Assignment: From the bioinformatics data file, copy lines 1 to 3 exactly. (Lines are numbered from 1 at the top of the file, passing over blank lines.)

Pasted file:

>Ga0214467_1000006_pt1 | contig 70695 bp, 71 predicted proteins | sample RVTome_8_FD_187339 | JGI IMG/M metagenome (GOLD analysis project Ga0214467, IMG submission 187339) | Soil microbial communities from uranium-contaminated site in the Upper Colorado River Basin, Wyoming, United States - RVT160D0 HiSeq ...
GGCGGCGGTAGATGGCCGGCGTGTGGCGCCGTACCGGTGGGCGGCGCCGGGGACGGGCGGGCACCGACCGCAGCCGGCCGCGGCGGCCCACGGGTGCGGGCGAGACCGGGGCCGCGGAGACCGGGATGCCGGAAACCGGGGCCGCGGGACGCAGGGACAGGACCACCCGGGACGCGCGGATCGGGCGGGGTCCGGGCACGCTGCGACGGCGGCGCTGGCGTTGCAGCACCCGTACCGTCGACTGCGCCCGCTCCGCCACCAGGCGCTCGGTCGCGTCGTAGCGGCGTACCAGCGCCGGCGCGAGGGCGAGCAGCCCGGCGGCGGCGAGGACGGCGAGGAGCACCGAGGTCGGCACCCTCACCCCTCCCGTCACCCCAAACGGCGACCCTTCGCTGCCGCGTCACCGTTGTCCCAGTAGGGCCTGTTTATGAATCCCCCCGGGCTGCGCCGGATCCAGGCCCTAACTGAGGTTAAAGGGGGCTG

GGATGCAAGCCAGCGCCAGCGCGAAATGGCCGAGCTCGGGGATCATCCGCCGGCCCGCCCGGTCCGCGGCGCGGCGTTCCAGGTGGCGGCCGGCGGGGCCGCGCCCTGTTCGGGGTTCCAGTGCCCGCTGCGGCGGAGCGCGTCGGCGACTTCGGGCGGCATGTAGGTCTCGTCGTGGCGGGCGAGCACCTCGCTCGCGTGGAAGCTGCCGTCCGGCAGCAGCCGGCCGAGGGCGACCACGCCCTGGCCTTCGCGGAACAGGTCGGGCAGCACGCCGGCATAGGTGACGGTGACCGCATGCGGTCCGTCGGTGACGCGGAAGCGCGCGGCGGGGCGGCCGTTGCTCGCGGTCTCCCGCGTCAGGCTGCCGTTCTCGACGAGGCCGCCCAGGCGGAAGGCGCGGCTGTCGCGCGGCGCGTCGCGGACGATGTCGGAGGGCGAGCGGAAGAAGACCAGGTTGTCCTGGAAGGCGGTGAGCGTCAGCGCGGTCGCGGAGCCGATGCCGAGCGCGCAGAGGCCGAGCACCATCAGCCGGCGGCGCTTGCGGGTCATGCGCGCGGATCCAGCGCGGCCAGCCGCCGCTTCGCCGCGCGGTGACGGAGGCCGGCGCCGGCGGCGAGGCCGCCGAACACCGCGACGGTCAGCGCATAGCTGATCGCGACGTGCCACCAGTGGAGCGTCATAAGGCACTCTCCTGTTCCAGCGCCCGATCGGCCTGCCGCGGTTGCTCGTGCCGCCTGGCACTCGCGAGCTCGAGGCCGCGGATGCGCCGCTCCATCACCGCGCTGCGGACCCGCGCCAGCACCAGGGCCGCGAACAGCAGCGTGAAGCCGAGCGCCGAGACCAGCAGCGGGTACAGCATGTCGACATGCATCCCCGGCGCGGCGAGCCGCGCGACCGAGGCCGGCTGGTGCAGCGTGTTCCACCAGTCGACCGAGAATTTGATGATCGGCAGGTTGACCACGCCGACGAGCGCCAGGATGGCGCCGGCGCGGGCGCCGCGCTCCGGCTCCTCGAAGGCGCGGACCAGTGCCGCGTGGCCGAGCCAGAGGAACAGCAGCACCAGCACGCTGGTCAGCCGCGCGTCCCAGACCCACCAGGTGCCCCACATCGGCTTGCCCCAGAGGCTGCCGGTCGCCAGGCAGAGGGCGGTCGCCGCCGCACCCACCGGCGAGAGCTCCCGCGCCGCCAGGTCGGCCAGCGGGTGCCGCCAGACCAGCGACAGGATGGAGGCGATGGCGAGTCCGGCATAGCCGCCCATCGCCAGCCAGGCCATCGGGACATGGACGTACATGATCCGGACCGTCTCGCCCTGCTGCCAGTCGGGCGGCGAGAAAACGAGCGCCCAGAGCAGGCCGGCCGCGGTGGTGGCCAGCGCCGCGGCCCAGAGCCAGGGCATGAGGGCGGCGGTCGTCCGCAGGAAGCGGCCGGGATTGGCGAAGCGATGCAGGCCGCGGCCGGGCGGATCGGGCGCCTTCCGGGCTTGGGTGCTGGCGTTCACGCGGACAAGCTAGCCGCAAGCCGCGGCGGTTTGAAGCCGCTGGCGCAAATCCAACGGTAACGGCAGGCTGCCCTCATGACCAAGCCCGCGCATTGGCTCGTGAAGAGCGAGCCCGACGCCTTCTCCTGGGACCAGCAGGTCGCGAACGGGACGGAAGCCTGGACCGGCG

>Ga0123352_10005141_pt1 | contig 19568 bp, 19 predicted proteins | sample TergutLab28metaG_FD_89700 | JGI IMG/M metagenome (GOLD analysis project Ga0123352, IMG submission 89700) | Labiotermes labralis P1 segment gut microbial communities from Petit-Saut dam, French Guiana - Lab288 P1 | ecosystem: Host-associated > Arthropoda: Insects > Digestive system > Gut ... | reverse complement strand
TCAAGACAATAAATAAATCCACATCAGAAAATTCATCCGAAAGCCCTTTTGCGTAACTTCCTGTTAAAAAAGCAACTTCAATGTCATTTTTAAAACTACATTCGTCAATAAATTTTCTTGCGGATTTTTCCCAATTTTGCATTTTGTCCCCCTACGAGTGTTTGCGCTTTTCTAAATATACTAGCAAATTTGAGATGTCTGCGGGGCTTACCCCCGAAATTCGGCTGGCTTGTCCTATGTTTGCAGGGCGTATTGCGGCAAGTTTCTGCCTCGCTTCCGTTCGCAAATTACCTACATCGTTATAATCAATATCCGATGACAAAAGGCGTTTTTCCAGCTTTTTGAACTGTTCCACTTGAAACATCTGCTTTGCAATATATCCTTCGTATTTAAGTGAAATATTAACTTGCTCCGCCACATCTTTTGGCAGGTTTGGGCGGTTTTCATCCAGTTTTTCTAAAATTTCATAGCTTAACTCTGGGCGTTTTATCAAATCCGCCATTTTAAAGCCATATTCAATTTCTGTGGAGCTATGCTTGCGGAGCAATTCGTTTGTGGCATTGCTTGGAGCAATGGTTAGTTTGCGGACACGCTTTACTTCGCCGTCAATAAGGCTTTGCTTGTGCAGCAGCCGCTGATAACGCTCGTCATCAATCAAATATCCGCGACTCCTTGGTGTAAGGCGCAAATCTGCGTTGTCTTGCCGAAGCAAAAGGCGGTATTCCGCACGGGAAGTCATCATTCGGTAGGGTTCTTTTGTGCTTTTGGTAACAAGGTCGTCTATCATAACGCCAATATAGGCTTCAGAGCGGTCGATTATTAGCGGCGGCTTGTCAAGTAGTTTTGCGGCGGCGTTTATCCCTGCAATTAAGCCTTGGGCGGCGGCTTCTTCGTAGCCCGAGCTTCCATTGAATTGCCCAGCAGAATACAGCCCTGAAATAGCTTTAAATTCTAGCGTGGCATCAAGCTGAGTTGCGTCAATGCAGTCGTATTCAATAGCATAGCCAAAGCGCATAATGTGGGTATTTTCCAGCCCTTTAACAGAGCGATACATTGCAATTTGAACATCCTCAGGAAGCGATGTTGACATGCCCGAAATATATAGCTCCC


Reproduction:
>Ga0214467_1000006_pt1 | contig 70695 bp, 71 predicted proteins | sample RVTome_8_FD_187339 | JGI IMG/M metagenome (GOLD analysis project Ga0214467, IMG submission 187339) | Soil microbial communities from uranium-contaminated site in the Upper Colorado River Basin, Wyoming, United States - RVT160D0 HiSeq ...
GGCGGCGGTAGATGGCCGGCGTGTGGCGCCGTACCGGTGGGCGGCGCCGGGGACGGGCGGGCACCGACCGCAGCCGGCCGCGGCGGCCCACGGGTGCGGGCGAGACCGGGGCCGCGGAGACCGGGATGCCGGAAACCGGGGCCGCGGGACGCAGGGACAGGACCACCCGGGACGCGCGGATCGGGCGGGGTCCGGGCACGCTGCGACGGCGGCGCTGGCGTTGCAGCACCCGTACCGTCGACTGCGCCCGCTCCGCCACCAGGCGCTCGGTCGCGTCGTAGCGGCGTACCAGCGCCGGCGCGAGGGCGAGCAGCCCGGCGGCGGCGAGGACGGCGAGGAGCACCGAGGTCGGCACCCTCACCCCTCCCGTCACCCCAAACGGCGACCCTTCGCTGCCGCGTCACCGTTGTCCCAGTAGGGCCTGTTTATGAATCCCCCCGGGCTGCGCCGGATCCAGGCCCTAACTGAGGTTAAAGGGGGCTG

GGATGCAAGCCAGCGCCAGCGCGAAATGGCCGAGCTCGGGGATCATCCGCCGGCCCGCCCGGTCCGCGGCGCGGCGTTCCAGGTGGCGGCCGGCGGGGCCGCGCCCTGTTCGGGGTTCCAGTGCCCGCTGCGGCGGAGCGCGTCGGCGACTTCGGGCGGCATGTAGGTCTCGTCGTGGCGGGCGAGCACCTCGCTCGCGTGGAAGCTGCCGTCCGGCAGCAGCCGGCCGAGGGCGACCACGCCCTGGCCTTCGCGGAACAGGTCGGGCAGCACGCCGGCATAGGTGACGGTGACCGCATGCGGTCCGTCGGTGACGCGGAAGCGCGCGGCGGGGCGGCCGTTGCTCGCGGTCTCCCGCGTCAGGCTGCCGTTCTCGACGAGGCCGCCCAGGCGGAAGGCGCGGCTGTCGCGCGGCGCGTCGCGGACGATGTCGGAGGGCGAGCGGAAGAAGACCAGGTTGTCCTGGAAGGCGGTGAGCGTCAGCGCGGTCGCGGAGCCGATGCCGAGCGCGCAGAGGCCGAGCACCATCAGCCGGCGGCGCTTGCGGGTCATGCGCGCGGATCCAGCGCGGCCAGCCGCCGCTTCGCCGCGCGGTGACGGAGGCCGGCGCCGGCGGCGAGGCCGCCGAACACCGCGACGGTCAGCGCATAGCTGATCGCGACGTGCCACCAGTGGAGCGTCATAAGGCACTCTCCTGTTCCAGCGCCCGATCGGCCTGCCGCGGTTGCTCGTGCCGCCTGGCACTCGCGAGCTCGAGGCCGCGGATGCGCCGCTCCATCACCGCGCTGCGGACCCGCGCCAGCACCAGGGCCGCGAACAGCAGCGTGAAGCCGAGCGCCGAGACCAGCAGCGGGTACAGCATGTCGACATGCATCCCCGGCGCGGCGAGCCGCGCGACCGAGGCCGGCTGGTGCAGCGTGTTCCACCAGTCGACCGAGAATTTGATGATCGGCAGGTTGACCACGCCGACGAGCGCCAGGATGGCGCCGGCGCGGGCGCCGCGCTCCGGCTCCTCGAAGGCGCGGACCAGTGCCGCGTGGCCGAGCCAGAGGAACAGCAGCACCAGCACGCTGGTCAGCCGCGCGTCCCAGACCCACCAGGTGCCCCACATCGGCTTGCCCCAGAGGCTGCCGGTCGCCAGGCAGAGGGCGGTCGCCGCCGCACCCACCGGCGAGAGCTCCCGCGCCGCCAGGTCGGCCAGCGGGTGCCGCCAGACCAGCGACAGGATGGAGGCGATGGCGAGTCCGGCATAGCCGCCCATCGCCAGCCAGGCCATCGGGACATGGACGTACATGATCCGGACCGTCTCGCCCTGCTGCCAGTCGGGCGGCGAGAAAACGAGCGCCCAGAGCAGGCCGGCCGCGGTGGTGGCCAGCGCCGCGGCCCAGAGCCAGGGCATGAGGGCGGCGGTCGTCCGCAGGAAGCGGCCGGGATTGGCGAAGCGATGCAGGCCGCGGCCGGGCGGATCGGGCGCCTTCCGGGCTTGGGTGCTGGCGTTCACGCGGACAAGCTAGCCGCAAGCCGCGGCGGTTTGAAGCCGCTGGCGCAAATCCAACGGTAACGGCAGGCTGCCCTCATGACCAAGCCCGCGCATTGGCTCGTGAAGAGCGAGCCCGACGCCTTCTCCTGGGACCAGCAGGTCGCGAACGGGACGGAAGCCTGGACCGGCG